Philippe Lesage on his heartfelt coming of age film Genesis
Three teens take romantic leaps of the heart in Quebecois director Philippe Lesage's bruising but tender coming-of-age film Genesis
Forget Xavier Dolan; writer-director Philippe Lesage may be the most exciting filmmaker to emerge from Quebec in the last few years. But unlike the director of Mommy and Heartbeats, Lesage has had some struggle getting his films wider distribution, at least in English-language territories.
Reportedly drawn from autobiographical experience, The Demons, his acclaimed narrative debut after a string of documentaries, earned strong notices – including at Glasgow Film Festival 2017 – and favourable comparisons to the thriller stylings of Claude Chabrol and Michael Haneke. In it, a young boy in Montreal begins experiencing the adult world, as he enters adolescence against a backdrop of local child kidnappings.
For his latest feature, Genesis, Lesage strays into autobiographical territory once more for a tale of teenagers in love. In fact, Genesis loops us back in with the filmmaker’s alter ego Félix (Édouard Tremblay-Grenier), the lead of The Demons, at an older age. This is not a literal sequel, though, which is perhaps wise considering the erratic distribution of Lesage's films mentioned earlier. Think François Truffaut’s Antoine Doinel series, where seeing every entry isn't required, but if you do seek them all out you’ll get a little something extra out of the experience.
Félix is not the main focus for most of the new film, though. For the majority of the runtime, we follow the stories of two older teen step-siblings – Charlotte (Noée Abita) and Guillaume (Théodore Pellerin) – as they navigate romantic travails; she with various mediocre male suitors, he with coming to terms with his sexuality and feelings for a friend in an all-boys boarding school. Then, once their concurrent stories conclude, Lesage’s final act focuses on Félix at a summer camp, experiencing the pangs of first love with a girl who seems to like him back.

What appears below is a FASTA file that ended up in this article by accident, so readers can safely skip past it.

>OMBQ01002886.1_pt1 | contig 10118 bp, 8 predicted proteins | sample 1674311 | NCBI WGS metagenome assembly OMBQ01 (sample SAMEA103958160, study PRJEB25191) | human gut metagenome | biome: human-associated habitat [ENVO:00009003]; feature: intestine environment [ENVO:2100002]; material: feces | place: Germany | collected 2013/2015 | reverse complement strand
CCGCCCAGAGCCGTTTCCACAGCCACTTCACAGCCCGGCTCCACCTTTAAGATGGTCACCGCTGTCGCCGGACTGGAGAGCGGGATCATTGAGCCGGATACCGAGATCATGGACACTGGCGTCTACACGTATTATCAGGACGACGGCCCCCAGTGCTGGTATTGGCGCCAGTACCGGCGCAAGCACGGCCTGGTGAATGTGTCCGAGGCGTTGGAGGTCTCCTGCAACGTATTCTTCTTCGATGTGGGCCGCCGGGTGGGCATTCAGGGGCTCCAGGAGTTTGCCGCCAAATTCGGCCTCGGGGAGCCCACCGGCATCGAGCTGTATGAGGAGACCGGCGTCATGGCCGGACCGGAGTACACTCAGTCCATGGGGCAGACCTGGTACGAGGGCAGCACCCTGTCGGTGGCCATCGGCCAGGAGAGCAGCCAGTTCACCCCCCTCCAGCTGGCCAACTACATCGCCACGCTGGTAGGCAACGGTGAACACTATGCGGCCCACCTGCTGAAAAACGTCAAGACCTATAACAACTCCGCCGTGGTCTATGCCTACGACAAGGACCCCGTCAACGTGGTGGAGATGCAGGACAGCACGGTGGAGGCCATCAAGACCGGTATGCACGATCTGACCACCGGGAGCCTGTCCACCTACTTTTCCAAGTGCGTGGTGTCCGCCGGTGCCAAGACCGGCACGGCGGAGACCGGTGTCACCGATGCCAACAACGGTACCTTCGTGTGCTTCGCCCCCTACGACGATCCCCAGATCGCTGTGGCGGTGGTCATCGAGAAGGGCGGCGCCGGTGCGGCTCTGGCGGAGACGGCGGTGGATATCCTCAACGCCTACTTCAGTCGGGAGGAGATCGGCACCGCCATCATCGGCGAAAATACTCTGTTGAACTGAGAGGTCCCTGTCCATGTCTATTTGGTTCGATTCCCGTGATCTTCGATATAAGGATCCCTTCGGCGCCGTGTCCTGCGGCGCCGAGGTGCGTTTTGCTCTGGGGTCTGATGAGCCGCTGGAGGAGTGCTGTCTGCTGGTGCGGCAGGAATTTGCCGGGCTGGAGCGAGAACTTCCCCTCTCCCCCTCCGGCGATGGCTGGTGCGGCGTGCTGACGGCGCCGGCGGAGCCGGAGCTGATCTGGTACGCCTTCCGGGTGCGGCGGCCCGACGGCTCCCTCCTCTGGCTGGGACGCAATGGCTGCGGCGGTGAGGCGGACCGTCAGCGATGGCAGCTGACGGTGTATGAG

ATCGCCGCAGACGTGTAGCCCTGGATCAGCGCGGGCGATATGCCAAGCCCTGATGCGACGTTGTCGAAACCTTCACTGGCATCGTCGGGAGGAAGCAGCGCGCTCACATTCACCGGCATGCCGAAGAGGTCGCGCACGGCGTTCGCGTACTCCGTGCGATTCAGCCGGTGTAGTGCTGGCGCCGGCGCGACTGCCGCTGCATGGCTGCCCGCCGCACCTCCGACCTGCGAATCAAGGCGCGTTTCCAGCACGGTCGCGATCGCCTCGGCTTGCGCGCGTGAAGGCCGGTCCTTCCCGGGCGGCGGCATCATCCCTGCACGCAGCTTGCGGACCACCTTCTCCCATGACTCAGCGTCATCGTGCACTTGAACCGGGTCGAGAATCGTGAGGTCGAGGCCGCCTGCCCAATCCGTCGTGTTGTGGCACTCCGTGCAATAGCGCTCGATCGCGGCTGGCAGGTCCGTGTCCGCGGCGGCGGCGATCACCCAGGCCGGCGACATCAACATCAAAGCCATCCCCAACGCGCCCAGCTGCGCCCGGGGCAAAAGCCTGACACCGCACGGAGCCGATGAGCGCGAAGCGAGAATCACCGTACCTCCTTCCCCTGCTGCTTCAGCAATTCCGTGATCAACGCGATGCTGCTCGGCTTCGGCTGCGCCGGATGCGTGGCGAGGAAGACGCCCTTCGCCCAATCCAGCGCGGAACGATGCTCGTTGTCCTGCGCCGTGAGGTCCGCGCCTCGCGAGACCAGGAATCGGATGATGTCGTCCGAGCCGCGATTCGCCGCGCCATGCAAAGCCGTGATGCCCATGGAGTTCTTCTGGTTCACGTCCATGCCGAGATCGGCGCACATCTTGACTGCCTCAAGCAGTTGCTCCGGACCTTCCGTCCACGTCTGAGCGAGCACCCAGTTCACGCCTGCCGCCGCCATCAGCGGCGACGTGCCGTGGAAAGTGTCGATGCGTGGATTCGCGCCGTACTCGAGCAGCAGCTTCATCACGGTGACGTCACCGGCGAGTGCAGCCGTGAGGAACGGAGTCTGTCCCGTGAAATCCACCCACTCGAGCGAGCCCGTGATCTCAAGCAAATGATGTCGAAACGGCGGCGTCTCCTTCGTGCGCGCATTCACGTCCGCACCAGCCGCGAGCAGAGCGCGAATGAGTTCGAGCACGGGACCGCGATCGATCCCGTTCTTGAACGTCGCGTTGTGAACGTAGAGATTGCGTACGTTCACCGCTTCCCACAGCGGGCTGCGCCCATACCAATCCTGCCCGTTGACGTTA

“The interesting thing about it is that if I were to do a film about my childhood ten years from now, it would be completely different,” says Lesage, when we sit down to speak to him in a sweltering café after the film’s world premiere at Switzerland’s Locarno Festival last summer. "Your own perception and memory are always changing in the long run and the perception you have of your childhood, of your teenage years is constantly evolving as well.”
Regarding why he’s interested in these particular age ranges when it comes to matters of the heart, he tells us: “The Demons is really focusing on the kid discovering that these adults around him are animated by something strange called sexuality, and then the moment where he's discovering his own sexuality and being afraid of it in a way. And here [in Genesis], it’s a bit different. The fear is not there but you have these strong passions when you’re a teenager. You feel love like it's hitting you like a truck and it's really strong. And the drama or the tragic aspects of loving when you’re a teen is that you have a big chance to be surrounded by the wrong people and to love the wrong people.
"The perception you have of your childhood, of your teenage years is constantly evolving" – Philippe Lesage
“Also, I was interested in the fact that at that age, I don't think people always have all their sexual preferences worked out, or it's something that is moving and it's something that changes depending on what you're experiencing at a very young age. That’s why I think it’s a very rich period where you struggle because you don't really know who you are and then you're experiencing this and experiencing that. And then this is going to have an impact on the trajectory of your own love life or sexual life for the rest of your life. And for the rest of your life, I still think that is something that is moving and changing.”
Lesage puts his characters, or at least Charlotte and Guillaume, through the ringer, with emotional and physical abuses of varying kinds cropping up by the end of their stories (for prospective viewers, we should mention that potentially distressing themes of sexual assault make an appearance in both their plot threads). That said, Lesage is keen to emphasise the overall streak of optimism in their stories and his genuine affection for his characters: “These characters, especially Charlotte, they're passionate and they’re not protecting themselves. That’s why I love them and I respect them: because they're fearless. They're not trying to protect themselves.
"It's very sad when I see friends backing off from somebody that they could actually fall for; where they’re backing off from something that is love. And they’re backing off because they're afraid and I think that's cowardice, but it’s also to protect themselves because they're afraid to be hurt again. And these two characters are, for me, like romantic heroes in the sense that they are fearless and they just go through it completely. Even if they have to touch the bottom of the barrel, they will still go for it.”
Genesis screens at Glasgow Film Festival – Sat 2 Mar, GFT, 5.30pm; Sun 3 Mar, CCA, 11.30am